Tollbooth Worker Killed in Bay Bridge Crash Remembered As Kind, Generous
Vehicles approach the Bay Bridge Toll Plaza in Oakland on Dec. 5 2017. Days before, a truck crashed into toll booth number 14 and killed worker Si Si Han. (Farida Jhabvala Romero/KQED)
The family and friends of the Bay Bridge toll collector who died Saturday say she was a generous mother and wife. Si Si Han, 46, was killed after a box truck crashed into the tollbooth where she had just begun a morning shift minutes before.
"She always smiled," said Ryan Saw, 40, Han's husband. "She put family first, you know? She was always there for her daughter, for her mom, for me."
On Sunday afternoon, Saw and other relatives gathered by the Bay Bridge Toll Plaza for a traditional Buddhist ceremony. They poured water in the area where Han died and left a flower to wish her a long afterlife, said Ashin Nanikabhivamsa, the priest who officiated the ceremony.
"We pray for Ms. Han and we sing loving kindness. We wish her a healthy, happy life," said Nanikabhivamsa, sitting by a golden Buddha at Han's temple in Hayward.
Her death is a "big loss" to the Bay Area's Burmese community, he said. The immigrant from Myanmar, also known as Burma, donated money and often cooked food for festivals at the Mudita Shwe Kyaung temple.
"She was very, very kind and generous," Nanikabhivamsa said. "Almost every month she'd bring food for us at our monastery."
Han loved to try out new recipes at home for 10-year-old daughter, Ashly, said Saw.
"My daughter... whatever my wife made, she’d want to eat it, too," he said. Han "was so happy she made it for our daughter."
The family is grieving and planning a funeral for Han this Friday.
"I'm trying to be strong, but it's very hard," said Saw, his voice breaking. The couple was married for 16 years.
Made 'a Lot of Friends'
Saw met Han in Myanmar when he was only 15 years old. He left for the U.S. the following year to go to high school, but they kept in touch for a decade. She was his first love, he said.
"We went apart. But when I became a (U.S.) citizen, I went back to my country and married her," said Saw, a post office worker in Oakland.
After Han moved to the U.S., the couple lived in Daly City, near Saw's relatives. It was difficult for Han to adapt at first, he said. She worried she wouldn't be happy in her adopted country.
But Han took English lessons and got an accounting degree from Skyline College in San Bruno. Those experiences helped change her outlook.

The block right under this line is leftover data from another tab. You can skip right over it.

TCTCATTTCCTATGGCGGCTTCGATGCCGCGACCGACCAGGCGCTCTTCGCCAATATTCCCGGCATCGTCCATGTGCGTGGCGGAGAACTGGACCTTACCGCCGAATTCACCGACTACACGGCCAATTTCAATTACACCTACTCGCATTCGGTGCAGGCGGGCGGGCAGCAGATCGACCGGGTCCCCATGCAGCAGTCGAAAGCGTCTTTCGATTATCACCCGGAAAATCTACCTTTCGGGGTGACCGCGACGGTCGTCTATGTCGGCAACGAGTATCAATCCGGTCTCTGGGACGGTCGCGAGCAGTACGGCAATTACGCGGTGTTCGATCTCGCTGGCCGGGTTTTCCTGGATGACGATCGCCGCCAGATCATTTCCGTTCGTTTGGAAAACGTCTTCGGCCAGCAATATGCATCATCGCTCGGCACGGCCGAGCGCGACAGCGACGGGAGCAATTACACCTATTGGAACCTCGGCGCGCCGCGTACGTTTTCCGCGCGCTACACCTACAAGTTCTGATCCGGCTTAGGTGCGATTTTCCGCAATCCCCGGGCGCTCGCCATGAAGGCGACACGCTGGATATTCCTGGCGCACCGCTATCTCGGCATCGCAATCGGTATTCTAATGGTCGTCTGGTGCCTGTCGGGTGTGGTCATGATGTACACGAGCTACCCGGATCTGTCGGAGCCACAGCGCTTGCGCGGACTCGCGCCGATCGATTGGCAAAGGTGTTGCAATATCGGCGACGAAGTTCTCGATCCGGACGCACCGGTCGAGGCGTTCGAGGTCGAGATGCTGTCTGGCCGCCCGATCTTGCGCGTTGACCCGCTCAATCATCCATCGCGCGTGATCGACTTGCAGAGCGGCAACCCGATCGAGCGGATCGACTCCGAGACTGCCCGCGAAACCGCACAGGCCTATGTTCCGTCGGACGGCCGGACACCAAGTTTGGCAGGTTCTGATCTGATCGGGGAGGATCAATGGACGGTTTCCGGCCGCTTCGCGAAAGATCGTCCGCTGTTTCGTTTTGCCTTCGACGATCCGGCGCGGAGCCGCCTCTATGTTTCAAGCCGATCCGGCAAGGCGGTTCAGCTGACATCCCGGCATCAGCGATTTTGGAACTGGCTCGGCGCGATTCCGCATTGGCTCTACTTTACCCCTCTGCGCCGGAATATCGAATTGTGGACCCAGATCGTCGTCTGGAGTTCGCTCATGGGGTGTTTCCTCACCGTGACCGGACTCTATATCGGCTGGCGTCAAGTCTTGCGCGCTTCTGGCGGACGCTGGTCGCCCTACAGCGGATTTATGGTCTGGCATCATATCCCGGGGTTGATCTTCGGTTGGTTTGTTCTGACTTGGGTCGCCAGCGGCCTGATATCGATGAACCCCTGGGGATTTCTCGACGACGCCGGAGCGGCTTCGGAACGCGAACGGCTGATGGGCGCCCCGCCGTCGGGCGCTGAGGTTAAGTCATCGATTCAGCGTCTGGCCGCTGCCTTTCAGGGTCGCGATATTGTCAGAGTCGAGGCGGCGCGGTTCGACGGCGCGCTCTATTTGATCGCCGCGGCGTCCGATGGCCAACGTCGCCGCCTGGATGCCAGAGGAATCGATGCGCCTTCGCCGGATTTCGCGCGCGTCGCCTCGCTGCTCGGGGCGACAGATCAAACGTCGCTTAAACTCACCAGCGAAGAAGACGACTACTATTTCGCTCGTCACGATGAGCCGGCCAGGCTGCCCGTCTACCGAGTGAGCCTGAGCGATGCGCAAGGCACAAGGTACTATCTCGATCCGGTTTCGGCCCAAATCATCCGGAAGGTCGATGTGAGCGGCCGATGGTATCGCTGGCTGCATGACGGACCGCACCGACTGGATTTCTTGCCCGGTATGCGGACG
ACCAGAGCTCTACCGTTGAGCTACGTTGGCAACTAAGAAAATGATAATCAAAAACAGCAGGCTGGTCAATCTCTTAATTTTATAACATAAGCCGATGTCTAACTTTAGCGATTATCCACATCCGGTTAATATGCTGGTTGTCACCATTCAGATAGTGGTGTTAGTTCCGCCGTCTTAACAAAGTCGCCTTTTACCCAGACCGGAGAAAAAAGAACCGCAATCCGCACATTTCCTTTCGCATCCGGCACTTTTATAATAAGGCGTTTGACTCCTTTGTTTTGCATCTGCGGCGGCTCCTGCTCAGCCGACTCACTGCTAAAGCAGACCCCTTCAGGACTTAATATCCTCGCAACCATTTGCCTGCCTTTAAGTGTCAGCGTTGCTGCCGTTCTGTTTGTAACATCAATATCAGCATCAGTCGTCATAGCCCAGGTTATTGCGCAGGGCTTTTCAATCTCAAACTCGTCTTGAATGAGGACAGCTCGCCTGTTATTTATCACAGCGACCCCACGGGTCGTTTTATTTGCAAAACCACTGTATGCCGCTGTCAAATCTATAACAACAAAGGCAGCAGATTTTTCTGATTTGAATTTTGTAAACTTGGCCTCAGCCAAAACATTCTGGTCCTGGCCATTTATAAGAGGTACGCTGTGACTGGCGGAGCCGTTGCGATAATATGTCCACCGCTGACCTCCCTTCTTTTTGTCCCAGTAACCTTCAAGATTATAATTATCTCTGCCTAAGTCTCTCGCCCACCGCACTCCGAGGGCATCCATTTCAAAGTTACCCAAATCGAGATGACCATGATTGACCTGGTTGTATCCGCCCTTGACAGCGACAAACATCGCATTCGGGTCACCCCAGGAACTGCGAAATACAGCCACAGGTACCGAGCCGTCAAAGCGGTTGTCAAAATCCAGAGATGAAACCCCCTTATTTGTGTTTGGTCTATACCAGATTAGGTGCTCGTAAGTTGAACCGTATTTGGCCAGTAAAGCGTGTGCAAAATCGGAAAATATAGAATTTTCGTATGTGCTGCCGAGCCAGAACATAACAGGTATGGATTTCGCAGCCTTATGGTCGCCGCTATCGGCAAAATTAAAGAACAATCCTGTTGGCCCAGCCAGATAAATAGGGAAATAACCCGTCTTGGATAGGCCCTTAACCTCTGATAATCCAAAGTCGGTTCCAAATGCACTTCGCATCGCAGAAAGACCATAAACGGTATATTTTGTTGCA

"She met a lot of friends," said Saw, from San Lorenzo. He added that while Han had initially insisted the couple go back to Myanmar for their retirement, she later decided to make the Bay Area their permanent home.
Han was enrolled at Skyline from 2003 to 2006, said Cherie Colin, a spokeswoman for the college.
"Our deepest condolences go out to her family and friends on this tremendous loss to our community," said Colin.
'Just Wanted to Say 'Si Si Get Up''
The day of the fatal accident, Saw dropped his wife at work around 4:30 a.m. He promised to pick her up in the afternoon. The family planned to have lunch at one of Han's favorite Thai or Indian restaurants, and then go shopping, he said.
But a few minutes after Han started her shift at 5 a.m. on Lane 14, a man suspected of driving under the influence rammed a rental box truck into other vehicles and destroyed the tollbooth where she was working.
Han's body was ejected from the booth, said Latasha Luster, who saw the fatal accident happen from the nearby toll operations building. Luster remembers running out as fast as she could.
"It looked like a total war zone. You also had other vehicles that were involved. Three lanes were affected by it," said Luster, one of Han's supervisors. "I turned around, looking for her. When I did see her, all I wanted to do is get to her. Just wanted to say, 'Si Si get up, get up.' "
The Caltrans employee was declared dead at the scene. She worked as a Bay Bridge toll collector for a decade. Luster gave Han her new employee orientation in 2007.
On a recent afternoon, the debris from the accident was gone, and hundreds of cars inched their way to the bridge. Now there’s just an empty space where Lane 14 used to stand.
"Si Si was one of ours. She still is, to me," said Luster, adding that many employees at the Bay Bridge are heartbroken by her death. "She's going to be missed. She's going to be missed."